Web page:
Reflections on religion and culture in Vietnam
Judith, our Rector, has asked her husband to write about his time in Vietnam.
Before anything else, thank you to those who cared for Judith when she was ill whilst I was abroad and thank you for the prayers for me. I missed you.
Although Vietnam is firmly a Communist country, its official policy is that of religious tolerance. Christians, most of whom are Roman Catholics, make up eight percent of the population. In the large town of Lao Cai, where I was, the Catholic Church was undoubtedly thriving. The main morning service had between 100 and 200 people present, of all ages.
Remarkably, in the 20 months that I was there, the number of churches in the town grew from one to three. I was privileged to attend the opening ceremony for a new church on the other side of town from the mother church, and then, just about a month before coming back to the UK, I was invited to a service for the ‘laying of the first brick’ for another church to be built in a village about five miles away. I remember standing on the caterpillar tracks of a large digger to get a better view, as the priest went round consecrating a large area of mud, ready for work to begin the next morning.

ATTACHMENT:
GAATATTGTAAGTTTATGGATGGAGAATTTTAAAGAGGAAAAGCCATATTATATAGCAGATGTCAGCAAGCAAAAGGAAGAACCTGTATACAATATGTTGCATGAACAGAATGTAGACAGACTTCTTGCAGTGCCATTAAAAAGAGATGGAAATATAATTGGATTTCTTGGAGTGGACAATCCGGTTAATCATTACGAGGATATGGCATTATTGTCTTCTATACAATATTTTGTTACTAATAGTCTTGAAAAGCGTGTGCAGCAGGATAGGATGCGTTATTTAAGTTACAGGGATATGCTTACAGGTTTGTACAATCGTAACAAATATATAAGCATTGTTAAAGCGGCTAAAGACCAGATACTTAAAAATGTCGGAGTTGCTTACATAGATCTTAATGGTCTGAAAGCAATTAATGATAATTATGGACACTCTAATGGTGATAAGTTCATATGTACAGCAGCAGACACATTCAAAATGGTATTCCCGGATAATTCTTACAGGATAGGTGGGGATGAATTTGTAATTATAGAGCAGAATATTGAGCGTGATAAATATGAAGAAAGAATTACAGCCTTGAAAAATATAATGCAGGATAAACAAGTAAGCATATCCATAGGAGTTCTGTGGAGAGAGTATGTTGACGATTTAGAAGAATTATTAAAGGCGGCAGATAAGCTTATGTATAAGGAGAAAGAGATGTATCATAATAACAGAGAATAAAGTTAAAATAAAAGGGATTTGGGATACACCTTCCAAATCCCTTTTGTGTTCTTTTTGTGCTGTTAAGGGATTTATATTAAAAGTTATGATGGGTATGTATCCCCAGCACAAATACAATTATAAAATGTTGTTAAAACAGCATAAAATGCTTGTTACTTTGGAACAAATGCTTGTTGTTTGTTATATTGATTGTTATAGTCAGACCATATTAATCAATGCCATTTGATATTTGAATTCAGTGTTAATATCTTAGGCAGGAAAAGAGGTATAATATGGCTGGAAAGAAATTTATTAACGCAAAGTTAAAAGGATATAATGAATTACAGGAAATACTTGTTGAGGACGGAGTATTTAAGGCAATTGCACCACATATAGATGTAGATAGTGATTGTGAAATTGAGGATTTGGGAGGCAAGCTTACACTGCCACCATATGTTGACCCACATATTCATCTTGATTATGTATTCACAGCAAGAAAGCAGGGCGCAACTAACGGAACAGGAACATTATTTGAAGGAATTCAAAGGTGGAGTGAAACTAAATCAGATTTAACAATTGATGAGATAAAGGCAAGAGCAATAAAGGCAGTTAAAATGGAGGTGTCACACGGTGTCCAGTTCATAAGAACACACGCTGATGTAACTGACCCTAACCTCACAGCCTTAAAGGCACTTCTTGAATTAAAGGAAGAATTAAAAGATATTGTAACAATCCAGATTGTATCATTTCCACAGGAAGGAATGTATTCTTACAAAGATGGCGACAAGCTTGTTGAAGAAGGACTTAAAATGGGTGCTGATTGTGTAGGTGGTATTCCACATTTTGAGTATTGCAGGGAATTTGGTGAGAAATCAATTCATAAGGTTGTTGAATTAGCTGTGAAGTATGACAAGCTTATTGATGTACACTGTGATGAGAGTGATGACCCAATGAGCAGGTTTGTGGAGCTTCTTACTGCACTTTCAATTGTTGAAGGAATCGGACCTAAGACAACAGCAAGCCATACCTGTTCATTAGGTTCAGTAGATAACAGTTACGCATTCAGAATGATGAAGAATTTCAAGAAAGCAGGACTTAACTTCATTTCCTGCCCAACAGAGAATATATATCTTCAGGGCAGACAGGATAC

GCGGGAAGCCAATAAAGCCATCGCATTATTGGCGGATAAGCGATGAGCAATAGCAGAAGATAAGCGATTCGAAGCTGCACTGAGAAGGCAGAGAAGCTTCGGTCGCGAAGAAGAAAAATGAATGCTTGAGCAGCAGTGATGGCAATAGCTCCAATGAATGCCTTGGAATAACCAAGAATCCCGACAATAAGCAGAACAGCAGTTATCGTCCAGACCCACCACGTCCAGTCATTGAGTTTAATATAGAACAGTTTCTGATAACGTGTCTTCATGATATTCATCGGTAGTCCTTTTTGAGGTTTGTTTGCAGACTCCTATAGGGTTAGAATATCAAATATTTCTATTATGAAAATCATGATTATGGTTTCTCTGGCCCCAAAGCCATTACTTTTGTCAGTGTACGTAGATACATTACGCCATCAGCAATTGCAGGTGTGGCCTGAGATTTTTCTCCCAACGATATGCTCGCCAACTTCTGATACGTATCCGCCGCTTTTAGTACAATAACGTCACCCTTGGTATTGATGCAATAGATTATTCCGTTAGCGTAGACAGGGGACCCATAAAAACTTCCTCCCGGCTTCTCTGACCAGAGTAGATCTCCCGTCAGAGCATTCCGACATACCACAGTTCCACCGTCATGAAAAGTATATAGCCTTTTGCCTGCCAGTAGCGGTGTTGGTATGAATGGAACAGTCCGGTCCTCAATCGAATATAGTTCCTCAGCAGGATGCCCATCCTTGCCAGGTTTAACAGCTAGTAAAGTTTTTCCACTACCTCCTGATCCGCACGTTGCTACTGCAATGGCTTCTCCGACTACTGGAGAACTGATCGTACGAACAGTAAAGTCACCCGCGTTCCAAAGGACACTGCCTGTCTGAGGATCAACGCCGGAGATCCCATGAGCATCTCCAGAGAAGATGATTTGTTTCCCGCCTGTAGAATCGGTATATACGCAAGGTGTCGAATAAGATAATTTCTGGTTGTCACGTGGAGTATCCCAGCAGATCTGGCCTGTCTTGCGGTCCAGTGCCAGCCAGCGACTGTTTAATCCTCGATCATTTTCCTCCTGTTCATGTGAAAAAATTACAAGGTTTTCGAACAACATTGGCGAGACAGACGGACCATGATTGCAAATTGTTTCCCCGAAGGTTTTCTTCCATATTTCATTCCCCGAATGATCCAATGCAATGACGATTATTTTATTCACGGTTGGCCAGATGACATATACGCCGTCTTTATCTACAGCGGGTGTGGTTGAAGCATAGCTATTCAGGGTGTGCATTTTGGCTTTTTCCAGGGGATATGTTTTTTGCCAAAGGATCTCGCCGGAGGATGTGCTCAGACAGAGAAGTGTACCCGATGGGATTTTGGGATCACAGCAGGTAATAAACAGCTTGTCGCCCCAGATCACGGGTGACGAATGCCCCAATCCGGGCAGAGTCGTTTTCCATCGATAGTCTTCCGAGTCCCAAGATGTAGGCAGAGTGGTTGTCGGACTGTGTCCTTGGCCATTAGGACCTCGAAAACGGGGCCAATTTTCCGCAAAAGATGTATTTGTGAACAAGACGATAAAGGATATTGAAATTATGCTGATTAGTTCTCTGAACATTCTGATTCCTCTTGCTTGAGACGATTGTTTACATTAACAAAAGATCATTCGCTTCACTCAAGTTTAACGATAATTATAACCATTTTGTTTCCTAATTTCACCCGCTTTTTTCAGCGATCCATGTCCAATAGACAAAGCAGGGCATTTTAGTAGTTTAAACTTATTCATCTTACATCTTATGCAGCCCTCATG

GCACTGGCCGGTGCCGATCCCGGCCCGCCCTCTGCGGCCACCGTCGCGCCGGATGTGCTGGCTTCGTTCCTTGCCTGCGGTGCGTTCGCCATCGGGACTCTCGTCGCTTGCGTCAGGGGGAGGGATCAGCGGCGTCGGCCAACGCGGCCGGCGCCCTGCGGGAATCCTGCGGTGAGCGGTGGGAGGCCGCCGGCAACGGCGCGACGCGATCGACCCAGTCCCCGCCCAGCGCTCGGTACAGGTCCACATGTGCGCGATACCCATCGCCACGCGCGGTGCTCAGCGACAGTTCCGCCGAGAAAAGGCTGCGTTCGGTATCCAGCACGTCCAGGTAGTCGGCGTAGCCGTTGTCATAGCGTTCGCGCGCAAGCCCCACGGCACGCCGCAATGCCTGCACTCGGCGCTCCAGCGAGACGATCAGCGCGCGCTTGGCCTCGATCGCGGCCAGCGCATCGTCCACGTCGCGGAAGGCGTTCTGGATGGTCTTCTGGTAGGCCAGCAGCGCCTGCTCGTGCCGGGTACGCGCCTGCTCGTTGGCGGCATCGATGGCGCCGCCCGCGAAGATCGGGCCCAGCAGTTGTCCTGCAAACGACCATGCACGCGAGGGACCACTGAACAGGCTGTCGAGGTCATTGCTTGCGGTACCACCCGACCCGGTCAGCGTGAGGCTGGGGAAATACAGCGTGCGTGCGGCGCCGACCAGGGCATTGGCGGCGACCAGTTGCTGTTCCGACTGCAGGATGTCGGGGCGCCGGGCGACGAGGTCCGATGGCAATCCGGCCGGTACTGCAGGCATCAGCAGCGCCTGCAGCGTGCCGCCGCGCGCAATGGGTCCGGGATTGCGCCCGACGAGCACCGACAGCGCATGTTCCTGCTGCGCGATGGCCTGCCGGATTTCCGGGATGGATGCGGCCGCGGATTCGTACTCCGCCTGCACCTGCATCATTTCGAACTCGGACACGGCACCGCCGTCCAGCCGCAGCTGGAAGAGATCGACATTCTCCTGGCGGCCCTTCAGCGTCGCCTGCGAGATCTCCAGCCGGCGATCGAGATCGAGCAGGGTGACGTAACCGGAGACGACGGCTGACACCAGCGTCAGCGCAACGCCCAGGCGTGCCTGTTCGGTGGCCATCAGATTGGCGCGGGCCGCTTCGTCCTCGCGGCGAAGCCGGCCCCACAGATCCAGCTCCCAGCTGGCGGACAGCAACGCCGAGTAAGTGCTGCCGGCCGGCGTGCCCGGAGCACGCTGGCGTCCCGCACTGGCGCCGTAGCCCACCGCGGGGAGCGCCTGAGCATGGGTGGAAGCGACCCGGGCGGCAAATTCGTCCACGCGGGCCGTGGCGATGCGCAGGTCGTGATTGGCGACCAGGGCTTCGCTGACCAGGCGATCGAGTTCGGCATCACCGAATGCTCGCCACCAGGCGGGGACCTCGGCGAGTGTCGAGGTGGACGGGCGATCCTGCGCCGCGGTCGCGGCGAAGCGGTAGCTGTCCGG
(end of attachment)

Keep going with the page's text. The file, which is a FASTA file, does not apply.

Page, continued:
One thing I did come to realise is that, in spite of the fact that in rural areas, the church sometimes appears to be struggling, England’s Christian heritage really does have an enormous impact on our value systems. We have certain values in our society which we rate as important, whether we call ourselves Christians or not, including fairness and honesty. These, to my mind, are rated lower in Vietnam, and we in the UK should be grateful for our heritage.